What is random assignment?
It is widely accepted that the most reliable estimates of a program’s impacts are produced through social experiments, the defining design feature of which is random assignment.
The technique of random assignment is a powerful tool for determining the effectiveness of new policy ideas. To know what difference a program makes you have to know what people would have done on their own without the program.
In evaluating a welfare-to-work program, for example, we must recognize that people leave the welfare rolls all the time through their own efforts and with the assistance of existing programs and services. In isolation, information on outcomes always overstates program achievements because all positive developments are counted as program accomplishments, such an analysis cannot identify the extent to which any of the outcomes actually result from the program rather than simply representing what people would normally do on their own. Policy-makers need to know the difference that the program makes. It is this difference that measures the program’s impact — the change in an outcome that results only from the program.
By identifying a comparison group that closely resembles those who take part in the program, we can determine what people would do on their own, regardless of the economic environment or other factors. The best way of creating a comparison group is by means of random assignment. We start with a group of people, all of whom would meet the selection criteria of the new program, and then randomly decide whether each person will be assigned to the group that will be eligible for the program or to a group that will not be eligible. Those assigned to the latter group provide the comparison for evaluation purposes. When random assignment is used they are called a “control group.”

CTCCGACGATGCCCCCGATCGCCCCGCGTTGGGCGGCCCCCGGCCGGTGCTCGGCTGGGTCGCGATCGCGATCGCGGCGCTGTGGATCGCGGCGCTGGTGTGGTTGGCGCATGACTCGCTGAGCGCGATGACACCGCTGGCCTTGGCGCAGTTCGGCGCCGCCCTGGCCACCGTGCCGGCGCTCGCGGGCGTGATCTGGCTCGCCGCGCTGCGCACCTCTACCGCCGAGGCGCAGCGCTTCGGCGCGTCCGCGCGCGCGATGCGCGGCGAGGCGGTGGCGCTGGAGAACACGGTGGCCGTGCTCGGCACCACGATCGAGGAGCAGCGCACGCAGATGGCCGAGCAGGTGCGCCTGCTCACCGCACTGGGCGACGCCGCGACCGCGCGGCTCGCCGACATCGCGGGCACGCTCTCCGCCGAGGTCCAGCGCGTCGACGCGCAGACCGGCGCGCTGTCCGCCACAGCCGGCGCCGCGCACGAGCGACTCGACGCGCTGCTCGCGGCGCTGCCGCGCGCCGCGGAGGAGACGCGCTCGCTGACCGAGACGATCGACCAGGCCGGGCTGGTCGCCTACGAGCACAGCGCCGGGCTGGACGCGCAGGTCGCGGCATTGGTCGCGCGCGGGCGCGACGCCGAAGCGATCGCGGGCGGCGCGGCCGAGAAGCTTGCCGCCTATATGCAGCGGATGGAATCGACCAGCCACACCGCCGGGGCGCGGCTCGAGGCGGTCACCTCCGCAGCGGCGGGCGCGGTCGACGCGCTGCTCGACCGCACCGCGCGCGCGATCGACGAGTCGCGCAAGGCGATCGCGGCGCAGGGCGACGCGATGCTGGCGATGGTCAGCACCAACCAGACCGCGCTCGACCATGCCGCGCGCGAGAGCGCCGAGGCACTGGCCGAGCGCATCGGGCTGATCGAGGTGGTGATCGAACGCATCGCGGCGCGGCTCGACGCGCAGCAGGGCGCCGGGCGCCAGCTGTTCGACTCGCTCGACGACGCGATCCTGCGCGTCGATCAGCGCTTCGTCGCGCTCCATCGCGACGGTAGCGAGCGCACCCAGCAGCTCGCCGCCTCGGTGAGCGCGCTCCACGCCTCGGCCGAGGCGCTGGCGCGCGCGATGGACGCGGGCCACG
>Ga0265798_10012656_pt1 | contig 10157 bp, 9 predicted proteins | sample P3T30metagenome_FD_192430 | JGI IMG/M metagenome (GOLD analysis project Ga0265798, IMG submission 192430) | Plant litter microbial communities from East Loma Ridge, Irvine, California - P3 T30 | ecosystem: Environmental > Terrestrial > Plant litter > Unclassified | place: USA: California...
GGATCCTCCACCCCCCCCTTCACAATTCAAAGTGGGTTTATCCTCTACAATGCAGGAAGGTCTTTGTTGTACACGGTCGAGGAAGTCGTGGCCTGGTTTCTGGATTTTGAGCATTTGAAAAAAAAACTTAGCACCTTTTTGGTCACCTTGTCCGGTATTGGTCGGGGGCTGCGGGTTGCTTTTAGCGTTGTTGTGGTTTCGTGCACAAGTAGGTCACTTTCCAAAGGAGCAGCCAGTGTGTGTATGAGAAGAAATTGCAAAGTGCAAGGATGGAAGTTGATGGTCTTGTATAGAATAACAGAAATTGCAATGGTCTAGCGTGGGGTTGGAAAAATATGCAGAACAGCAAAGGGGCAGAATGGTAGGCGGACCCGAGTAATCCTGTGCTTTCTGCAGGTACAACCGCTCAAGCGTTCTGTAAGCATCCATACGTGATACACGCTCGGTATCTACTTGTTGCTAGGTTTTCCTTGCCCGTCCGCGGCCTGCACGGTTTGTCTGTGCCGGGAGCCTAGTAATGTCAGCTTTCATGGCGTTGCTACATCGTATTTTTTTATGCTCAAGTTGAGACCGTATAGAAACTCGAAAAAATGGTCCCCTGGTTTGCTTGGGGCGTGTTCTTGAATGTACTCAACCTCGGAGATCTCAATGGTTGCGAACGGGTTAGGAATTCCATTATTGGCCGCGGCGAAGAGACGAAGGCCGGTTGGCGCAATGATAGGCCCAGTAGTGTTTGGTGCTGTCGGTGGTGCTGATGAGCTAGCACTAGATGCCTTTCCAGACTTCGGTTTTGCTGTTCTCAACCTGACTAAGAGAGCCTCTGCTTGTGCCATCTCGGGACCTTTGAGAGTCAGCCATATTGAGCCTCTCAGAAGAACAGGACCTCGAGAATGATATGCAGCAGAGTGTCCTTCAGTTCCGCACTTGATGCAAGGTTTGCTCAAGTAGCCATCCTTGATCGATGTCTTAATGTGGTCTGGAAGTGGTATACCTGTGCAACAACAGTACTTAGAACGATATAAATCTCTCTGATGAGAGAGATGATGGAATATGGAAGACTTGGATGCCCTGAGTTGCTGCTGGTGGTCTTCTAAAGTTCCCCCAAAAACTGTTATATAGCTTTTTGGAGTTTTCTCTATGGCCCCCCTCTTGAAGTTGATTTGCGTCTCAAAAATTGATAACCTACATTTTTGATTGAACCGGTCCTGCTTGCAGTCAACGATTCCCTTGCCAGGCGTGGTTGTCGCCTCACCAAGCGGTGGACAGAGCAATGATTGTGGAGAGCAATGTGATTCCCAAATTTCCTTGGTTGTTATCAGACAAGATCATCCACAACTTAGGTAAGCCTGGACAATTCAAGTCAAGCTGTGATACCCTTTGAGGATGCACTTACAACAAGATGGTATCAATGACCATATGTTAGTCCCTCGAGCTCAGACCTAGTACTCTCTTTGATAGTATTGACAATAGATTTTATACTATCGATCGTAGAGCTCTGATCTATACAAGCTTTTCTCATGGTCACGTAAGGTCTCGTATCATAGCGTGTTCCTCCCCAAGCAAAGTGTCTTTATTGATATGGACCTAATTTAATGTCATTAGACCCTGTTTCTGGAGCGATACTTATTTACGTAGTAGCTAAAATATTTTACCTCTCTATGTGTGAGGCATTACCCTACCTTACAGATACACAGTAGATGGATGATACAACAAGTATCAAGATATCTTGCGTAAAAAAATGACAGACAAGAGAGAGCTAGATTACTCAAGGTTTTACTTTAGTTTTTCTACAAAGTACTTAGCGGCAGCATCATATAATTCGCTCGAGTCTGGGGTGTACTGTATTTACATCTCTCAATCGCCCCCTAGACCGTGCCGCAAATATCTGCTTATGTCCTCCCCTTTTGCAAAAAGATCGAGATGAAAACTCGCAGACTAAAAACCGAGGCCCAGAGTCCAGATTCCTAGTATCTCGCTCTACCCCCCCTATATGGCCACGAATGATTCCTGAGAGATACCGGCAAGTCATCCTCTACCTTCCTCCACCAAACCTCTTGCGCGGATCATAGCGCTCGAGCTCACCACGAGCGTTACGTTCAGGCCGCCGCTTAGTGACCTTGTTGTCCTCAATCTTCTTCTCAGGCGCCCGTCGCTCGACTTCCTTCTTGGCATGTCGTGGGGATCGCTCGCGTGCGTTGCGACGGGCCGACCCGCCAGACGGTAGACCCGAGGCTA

In general, random assignment is the most effective way of ensuring that program and control group members are virtually identical in all respects, such as their employability, education, and past welfare history. More importantly, it ensures that the two groups are virtually identical in unmeasured (and perhaps unmeasureable) characteristics, for example, intelligence and motivation. When the experiences of the program and control groups are compared over time, we can be confident that any differences that we see between the two groups can be attributed to the program.
Not only does random assignment produce the best possible comparison group for measuring impacts, but selecting people randomly is also often the fairest way of allocating scarce places in the program. Rather than a “squeaky wheel” approach (which favours the most vocal) or a “first-come, first-served” approach (which favours those who can most easily make arrangements for child care or transportation) or “creaming” (selecting the people that program administrators perceive to be the “best” candidates), random assignment offers everyone in the specified target group an equal chance of being selected for the program.
The rigorousness of SRDC’s research means that policy-makers and practitioners can have confidence in the findings. As a result, time and energy can be spent determining the policy implications of the research rather than debating whether the findings are plausible.